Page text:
Cinema City Film Quiz #40

[30 January 2011]

Winning Team:
In Hogsmeade

Genre – Mad-Eye Moody has to ‘take out’ an Auror after an accidental muggle death

Runners Up:
Chocolate & Children
Genre – Belgian
Iron Bruges
Genre – A smuggling movie about the illegal export of Irn Bru from Belgium
Kickin’ Midgets
Genre – Martial arts documentary starring Colin Farrell
In Cruise
Genre – Hit-men are shrunk down so they can kill the scientology in Tom Cruise
The Wise (guy) Bloods
Genre – Gothic southern gangstah

ROUND I: Pre-Production
1. In which correctional facility is Escape From Alcatraz set?
2. Who directed Jaws, Schindler’s List and Jurassic Park?
3. What type of animal is the lead character in Ratatouille?
4. What is the subtitle of the third Die Hard film?
5. Who played the lead role in Uncle Buck?
6. What was the title of the first Indiana Jones film?
7. How many Police Academy movies were made?
8. What does Tony Montana famously shout before firing his weapon at the end of Scarface?
9. Who directed Bad Boys?
10. The English Patient is set during which military conflict?
11. The Ghostbusters headquarters is set up in what type of disused building?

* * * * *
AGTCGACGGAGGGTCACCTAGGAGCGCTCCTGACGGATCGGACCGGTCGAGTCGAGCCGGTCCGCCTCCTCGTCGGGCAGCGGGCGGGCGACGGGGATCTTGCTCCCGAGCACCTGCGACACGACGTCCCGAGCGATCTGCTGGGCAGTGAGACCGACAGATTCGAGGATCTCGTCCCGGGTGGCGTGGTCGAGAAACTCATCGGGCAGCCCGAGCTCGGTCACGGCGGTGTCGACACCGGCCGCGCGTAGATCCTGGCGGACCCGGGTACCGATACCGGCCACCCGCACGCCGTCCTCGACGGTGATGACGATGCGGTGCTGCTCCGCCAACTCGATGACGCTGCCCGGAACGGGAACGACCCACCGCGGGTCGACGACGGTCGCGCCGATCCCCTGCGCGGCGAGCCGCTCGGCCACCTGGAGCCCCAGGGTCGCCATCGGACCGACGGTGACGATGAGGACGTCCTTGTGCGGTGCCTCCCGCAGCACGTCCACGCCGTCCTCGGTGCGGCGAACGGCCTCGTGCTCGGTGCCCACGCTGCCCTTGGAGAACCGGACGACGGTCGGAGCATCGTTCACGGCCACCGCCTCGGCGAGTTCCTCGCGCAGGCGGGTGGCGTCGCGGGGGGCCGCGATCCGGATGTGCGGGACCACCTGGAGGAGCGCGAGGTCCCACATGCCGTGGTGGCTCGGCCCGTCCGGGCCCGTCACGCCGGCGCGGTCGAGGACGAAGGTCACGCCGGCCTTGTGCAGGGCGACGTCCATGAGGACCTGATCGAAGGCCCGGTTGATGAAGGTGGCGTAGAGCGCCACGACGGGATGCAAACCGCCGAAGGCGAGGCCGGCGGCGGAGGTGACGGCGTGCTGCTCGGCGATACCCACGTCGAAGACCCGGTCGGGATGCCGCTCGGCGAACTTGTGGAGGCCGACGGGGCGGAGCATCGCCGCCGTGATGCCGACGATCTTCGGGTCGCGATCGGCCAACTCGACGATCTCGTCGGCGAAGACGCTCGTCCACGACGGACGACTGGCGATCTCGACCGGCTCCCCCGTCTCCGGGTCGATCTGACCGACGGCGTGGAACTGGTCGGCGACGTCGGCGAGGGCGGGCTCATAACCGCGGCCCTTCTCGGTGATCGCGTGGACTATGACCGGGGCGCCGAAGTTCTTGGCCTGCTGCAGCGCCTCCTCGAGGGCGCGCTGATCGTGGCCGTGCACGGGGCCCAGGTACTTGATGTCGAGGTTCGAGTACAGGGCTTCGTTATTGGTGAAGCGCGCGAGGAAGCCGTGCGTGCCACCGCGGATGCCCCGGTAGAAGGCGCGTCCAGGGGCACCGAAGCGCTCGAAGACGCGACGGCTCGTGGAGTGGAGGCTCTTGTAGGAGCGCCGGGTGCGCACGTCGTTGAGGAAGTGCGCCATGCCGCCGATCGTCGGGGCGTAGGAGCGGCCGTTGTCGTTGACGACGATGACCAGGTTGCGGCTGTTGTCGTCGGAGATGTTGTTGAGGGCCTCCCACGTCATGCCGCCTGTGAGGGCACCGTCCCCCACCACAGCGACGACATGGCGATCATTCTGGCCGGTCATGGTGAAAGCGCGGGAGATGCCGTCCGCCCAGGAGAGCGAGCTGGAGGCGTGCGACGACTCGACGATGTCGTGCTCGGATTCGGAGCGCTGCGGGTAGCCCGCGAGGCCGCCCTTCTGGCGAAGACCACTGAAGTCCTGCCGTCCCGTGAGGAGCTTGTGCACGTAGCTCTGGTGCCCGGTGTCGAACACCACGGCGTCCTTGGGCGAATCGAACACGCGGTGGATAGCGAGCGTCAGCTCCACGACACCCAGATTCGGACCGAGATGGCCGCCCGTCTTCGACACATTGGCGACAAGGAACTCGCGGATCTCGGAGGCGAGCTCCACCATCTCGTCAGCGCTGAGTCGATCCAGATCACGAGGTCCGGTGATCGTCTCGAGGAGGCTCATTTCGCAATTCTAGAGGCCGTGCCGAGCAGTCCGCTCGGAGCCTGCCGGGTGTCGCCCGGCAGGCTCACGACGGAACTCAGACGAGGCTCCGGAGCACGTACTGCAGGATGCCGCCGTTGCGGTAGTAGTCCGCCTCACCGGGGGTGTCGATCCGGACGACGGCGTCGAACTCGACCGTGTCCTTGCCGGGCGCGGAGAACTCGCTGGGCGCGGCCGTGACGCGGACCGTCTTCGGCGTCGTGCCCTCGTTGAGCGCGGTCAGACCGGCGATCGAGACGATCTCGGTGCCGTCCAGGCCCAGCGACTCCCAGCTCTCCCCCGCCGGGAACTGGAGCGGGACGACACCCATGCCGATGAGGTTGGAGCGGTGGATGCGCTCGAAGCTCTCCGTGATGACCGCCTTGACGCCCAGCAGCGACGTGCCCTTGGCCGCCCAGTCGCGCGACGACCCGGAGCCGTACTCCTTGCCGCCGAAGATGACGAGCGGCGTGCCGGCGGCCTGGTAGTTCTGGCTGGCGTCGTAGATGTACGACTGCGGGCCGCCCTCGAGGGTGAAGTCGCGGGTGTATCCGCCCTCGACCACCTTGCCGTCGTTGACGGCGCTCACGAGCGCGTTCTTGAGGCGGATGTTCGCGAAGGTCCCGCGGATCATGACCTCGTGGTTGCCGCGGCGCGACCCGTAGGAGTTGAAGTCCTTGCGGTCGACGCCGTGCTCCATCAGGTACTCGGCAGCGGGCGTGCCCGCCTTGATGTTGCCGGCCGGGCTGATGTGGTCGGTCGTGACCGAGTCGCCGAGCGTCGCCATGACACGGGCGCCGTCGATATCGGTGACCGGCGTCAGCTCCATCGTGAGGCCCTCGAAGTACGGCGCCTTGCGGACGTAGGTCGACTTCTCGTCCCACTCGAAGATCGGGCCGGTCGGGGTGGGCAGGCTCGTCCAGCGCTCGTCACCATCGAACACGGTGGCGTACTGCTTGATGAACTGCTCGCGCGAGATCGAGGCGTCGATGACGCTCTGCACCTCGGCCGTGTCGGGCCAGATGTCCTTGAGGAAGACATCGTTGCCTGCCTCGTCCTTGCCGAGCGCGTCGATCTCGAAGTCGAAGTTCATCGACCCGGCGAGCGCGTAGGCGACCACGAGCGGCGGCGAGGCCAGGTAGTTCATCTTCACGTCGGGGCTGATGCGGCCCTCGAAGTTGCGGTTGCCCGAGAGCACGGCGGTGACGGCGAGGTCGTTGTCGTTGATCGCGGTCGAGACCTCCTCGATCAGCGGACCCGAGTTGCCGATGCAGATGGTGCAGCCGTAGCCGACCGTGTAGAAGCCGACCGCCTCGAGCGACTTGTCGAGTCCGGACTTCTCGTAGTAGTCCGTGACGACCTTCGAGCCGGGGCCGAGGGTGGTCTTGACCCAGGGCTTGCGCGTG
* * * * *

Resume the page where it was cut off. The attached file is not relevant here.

12. How does Nick Marshall gain the ability to hear what women are thinking, in What Women Want?

ROUND II: Filming [In Bruges Special]
1. In which country is In Bruges set?
2. Which actor portrays Ray and Ken’s boss, Harry Waters?
3. What is the name of the girl that Ray (Farrell) pursues?
4. How long are Ray and Ken supposed to be hiding out in Bruges?
5. Both Colin Farrell and Brendan Gleeson were nominated for the same Golden Globe award for their respective performances, which one won?
6. How does Ray describe sight-seeing?
7 How many time is fuck and its derivatives used throughout the film? (point goes to the closest answer)
8 Who composed the score for In Bruges?
9. What is the name of the Hieronymus Bosch painting that Ray and Ken discuss?
10. What three things were written on the boy’s confessional card? (one point per correct answer)
11. What film noir is Ken watching when Harry calls him and instructs him to assassinate Ray?
12. Excluding the flashback, Ray never changes his clothes. True or False?

ROUND III: Post-Production
1. Who directed Amadeus?
2. What were the names of the two characters played by Charlie Chaplin in The Great Dictator?
3. Fight Club: while Marla and Jack are fighting in the street, they pass a cinema showing which Brad Pitt film?
4. What is the name of the toy factory in the 1992 Barry Levinson film, Toys?
5. During Jay’s interview in Men In Black, he shoots a cardboard cut-out of a little girl. What is her name?